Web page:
, afterwards called PHARAE (Φάρη, Φᾶρις, Φαραί
), a town of Laconia in the Spartan plain, situated upon the road from Amyclae to the sea. (Paus. 3.20.3
It was mentioned in the Iliad (2.582
), and was one of the ancient Achaean towns.
It maintained its independence till the reign of Teleclus, king of Sparta; and, after its conquest, continued to be a Lacedaemonian town under the name of Pharae. (Paus. 3.2.6
It was said to have been plundered by Aristomenes in the Second Messenian War. (Paus. 4.16.8
It is also mentioned in a corrupt passage of Strabo (viii. p.364
), and by other ancient writers. (Lycophr. 552; Stat. Theb. 4.226
; Steph. B. sub voce Φᾶρις.
) Pharis has been rightly placed at the deserted village of Bafió,
which lies south of the site of Amyclae, and contains an ancient “Treasury,” like those of Mycenae and Orchomenus, which is in accordance with Pharis having been one of the old Achaean cities before the Dorian conquest.
It is surprising that the French Commission have given no description or drawing of [p. 2.589]
this remarkable monument.
The only account we possess of it, is by Mulre, who observes that “it is, like that of Mycenae, a tumulus, with an interior vault, entered by a door on one side, the access to which was pierced horizontally through the slope of the hill. Its situation, on the summit of a knoll, itself of rather conical form, while it increases the apparent size of the tumulus, adds much to its general loftiness and grandeur of effect.
The roof of the vault, with the greater part of its material, is now gone, its shape being represented by a round cavity or crater on the summit of the tumulus.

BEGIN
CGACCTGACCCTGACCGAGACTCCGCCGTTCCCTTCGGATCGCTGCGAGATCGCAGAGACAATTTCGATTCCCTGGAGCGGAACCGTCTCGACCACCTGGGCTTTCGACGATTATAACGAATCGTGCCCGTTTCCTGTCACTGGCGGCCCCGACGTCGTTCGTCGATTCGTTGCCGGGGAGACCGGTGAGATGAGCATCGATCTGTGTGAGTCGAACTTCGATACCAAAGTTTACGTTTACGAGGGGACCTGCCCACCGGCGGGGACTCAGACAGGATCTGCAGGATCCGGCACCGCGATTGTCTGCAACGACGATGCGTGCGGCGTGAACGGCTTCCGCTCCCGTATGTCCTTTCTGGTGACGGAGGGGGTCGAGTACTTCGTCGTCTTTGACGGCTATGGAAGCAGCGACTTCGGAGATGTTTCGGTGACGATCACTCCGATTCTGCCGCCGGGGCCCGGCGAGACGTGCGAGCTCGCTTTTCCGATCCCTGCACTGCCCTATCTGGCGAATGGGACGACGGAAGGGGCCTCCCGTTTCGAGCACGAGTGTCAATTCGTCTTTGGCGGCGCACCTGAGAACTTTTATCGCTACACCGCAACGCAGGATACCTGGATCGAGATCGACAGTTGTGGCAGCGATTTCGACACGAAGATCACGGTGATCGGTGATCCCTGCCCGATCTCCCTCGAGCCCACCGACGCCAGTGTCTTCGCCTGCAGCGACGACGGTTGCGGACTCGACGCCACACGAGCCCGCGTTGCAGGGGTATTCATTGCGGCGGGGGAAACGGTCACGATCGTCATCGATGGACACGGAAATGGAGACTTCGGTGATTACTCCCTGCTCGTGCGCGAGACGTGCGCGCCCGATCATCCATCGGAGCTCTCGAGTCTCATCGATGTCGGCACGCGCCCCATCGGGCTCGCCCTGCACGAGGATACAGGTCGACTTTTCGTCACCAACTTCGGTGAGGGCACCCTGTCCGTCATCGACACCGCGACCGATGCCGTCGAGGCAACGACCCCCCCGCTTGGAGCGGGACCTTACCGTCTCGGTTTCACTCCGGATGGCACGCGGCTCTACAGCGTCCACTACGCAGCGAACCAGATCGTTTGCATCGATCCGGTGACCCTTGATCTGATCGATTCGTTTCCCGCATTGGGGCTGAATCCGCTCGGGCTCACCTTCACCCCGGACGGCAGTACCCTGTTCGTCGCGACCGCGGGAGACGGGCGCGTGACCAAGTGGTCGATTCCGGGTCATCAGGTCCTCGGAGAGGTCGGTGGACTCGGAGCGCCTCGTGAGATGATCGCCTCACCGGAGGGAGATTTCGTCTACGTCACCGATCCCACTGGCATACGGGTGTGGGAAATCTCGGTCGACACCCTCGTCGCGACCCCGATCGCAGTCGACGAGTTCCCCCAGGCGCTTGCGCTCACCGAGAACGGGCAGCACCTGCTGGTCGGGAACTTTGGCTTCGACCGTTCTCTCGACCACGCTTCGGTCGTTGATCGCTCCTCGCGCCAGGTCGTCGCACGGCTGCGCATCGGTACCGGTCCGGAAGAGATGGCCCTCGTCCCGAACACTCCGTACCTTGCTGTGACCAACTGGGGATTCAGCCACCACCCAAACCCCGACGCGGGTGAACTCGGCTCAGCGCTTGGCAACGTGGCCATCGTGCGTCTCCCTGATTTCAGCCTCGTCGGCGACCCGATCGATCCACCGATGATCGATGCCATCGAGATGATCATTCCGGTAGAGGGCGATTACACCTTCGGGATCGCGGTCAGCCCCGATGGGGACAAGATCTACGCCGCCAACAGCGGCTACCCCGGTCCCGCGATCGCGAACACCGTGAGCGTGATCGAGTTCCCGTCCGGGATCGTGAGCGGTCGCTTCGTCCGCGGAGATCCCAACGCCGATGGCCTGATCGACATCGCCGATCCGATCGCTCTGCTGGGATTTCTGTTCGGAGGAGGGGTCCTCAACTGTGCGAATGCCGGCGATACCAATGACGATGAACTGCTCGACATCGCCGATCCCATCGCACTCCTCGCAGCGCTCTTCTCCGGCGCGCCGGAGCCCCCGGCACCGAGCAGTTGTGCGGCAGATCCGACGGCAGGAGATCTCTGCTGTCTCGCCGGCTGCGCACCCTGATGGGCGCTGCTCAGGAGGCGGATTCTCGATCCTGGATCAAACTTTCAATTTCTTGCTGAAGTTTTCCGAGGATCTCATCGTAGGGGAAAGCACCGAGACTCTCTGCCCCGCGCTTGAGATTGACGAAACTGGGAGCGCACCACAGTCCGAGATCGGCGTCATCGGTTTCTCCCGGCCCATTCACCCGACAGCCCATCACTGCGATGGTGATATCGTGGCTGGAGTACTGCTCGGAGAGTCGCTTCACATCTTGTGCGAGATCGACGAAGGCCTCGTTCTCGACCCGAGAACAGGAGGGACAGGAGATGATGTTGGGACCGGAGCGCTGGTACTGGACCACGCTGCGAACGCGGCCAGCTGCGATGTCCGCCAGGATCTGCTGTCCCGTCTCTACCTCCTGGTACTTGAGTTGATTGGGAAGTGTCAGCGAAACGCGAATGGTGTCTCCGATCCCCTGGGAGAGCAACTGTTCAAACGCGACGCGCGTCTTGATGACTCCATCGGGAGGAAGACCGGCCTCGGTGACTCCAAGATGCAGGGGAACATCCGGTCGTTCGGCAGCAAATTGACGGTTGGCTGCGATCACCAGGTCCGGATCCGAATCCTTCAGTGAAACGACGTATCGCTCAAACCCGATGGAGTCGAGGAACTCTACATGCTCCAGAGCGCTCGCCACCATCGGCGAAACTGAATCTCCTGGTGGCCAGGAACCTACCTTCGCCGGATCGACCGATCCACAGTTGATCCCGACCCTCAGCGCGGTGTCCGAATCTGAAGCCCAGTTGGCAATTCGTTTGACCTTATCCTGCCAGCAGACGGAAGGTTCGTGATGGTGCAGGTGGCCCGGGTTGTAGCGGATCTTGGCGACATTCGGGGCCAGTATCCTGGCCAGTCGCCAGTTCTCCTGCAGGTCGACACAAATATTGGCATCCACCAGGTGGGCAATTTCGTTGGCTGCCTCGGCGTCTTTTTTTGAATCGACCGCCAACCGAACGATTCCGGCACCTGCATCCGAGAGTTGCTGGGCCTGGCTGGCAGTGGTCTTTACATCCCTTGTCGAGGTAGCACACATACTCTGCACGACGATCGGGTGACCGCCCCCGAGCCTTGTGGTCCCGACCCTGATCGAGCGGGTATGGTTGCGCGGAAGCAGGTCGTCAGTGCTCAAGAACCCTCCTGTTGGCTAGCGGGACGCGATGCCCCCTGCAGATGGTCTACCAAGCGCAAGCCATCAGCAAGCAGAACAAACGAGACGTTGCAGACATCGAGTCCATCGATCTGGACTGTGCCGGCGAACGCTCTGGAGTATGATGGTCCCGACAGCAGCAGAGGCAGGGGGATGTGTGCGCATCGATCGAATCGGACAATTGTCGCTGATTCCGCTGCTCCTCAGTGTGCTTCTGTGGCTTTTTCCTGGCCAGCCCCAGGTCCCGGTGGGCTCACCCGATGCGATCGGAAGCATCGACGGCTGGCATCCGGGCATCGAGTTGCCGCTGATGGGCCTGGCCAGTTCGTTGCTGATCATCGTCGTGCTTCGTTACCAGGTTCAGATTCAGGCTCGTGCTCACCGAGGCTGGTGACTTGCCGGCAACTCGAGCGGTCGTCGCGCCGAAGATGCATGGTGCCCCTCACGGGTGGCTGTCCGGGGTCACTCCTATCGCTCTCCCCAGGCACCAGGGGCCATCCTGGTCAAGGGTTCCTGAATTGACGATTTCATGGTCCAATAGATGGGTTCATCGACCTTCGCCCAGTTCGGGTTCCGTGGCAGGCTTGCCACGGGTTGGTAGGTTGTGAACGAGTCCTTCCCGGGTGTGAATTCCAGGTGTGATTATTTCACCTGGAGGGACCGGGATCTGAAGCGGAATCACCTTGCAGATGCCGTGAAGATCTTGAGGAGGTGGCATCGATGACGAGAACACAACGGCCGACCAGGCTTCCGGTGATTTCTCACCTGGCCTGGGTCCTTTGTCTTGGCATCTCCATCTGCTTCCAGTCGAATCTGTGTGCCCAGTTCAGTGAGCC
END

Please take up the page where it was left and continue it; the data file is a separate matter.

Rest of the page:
The doorway is still entire.
It is 6 feet wide at its upper and narrower part.
The stone lintel is 15 feet in length.
The vault itself was probably between 30 and 40 feet in diameter.” Mure adds: “Menelaus is said to have been buried at Amyclae.
This may, therefore, have been the royal vault of the Spartan branch, as the Mycenaean monument was of the Argive branch of the Atridan family.” But even if we suppose the monument to have been a sepulchre, and not a treasury, it stood at the distance of 4 or 5 miles from Amyclae, if this town is placed at Aghiá Kyriakí,
and more than 2 miles, even if placed, according to the French Commission, at Sklavokhóri.
] In addition to this, Menelaus, according to other accounts, was buried at Therapne. (Mure, Tour in Greece,
vol. ii. p. 246; Leake, Morea,
vol. iii. p. 3, Peloponnesiaca,
p. 354; Curtius, Peloponnesos,
vol. ii. p. 248.)